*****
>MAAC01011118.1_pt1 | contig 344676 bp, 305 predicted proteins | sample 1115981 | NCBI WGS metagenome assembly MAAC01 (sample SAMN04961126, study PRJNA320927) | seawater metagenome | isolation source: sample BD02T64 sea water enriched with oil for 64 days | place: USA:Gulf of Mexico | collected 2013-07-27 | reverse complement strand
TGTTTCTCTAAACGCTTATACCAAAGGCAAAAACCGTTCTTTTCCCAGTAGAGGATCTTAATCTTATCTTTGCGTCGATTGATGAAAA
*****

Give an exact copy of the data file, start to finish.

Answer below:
>MAAC01011118.1_pt1 | contig 344676 bp, 305 predicted proteins | sample 1115981 | NCBI WGS metagenome assembly MAAC01 (sample SAMN04961126, study PRJNA320927) | seawater metagenome | isolation source: sample BD02T64 sea water enriched with oil for 64 days | place: USA:Gulf of Mexico | collected 2013-07-27 | reverse complement strand
TGTTTCTCTAAACGCTTATACCAAAGGCAAAAACCGTTCTTTTCCCAGTAGAGGATCTTAATCTTATCTTTGCGTCGATTGATGAAAA